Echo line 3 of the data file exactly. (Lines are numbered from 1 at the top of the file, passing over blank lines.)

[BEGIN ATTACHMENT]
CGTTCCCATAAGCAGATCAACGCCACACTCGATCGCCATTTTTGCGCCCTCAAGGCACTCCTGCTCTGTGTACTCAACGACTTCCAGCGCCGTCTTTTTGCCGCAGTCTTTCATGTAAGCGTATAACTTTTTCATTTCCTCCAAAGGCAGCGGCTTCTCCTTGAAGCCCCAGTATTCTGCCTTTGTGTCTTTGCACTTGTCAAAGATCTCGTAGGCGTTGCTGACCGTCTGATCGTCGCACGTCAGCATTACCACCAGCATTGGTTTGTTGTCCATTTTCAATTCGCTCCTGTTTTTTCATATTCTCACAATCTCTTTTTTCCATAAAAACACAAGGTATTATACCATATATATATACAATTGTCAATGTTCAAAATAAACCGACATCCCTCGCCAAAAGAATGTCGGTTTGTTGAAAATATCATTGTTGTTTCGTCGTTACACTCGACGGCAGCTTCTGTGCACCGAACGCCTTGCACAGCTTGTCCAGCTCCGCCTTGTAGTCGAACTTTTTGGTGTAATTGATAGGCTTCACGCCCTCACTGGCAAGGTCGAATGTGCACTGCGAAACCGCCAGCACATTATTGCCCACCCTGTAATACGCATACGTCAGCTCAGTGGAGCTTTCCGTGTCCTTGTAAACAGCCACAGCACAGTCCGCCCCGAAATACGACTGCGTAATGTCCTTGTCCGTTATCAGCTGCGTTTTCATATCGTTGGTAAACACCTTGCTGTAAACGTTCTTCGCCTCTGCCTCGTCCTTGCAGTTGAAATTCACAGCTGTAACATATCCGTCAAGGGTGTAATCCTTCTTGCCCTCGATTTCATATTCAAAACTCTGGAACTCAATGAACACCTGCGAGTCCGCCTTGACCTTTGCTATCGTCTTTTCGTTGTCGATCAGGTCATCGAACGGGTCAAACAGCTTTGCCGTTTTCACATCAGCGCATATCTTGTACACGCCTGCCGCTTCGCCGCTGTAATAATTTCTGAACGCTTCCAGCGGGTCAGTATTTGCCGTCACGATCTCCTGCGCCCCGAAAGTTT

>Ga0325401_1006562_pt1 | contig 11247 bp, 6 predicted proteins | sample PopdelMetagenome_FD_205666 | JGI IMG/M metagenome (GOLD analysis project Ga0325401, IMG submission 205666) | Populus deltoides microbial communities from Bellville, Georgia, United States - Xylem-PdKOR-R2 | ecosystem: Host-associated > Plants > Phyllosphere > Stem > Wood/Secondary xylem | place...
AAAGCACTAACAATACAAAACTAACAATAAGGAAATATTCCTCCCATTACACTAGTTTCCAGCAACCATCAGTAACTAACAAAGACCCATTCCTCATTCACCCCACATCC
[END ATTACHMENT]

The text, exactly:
AAAGCACTAACAATACAAAACTAACAATAAGGAAATATTCCTCCCATTACACTAGTTTCCAGCAACCATCAGTAACTAACAAAGACCCATTCCTCATTCACCCCACATCC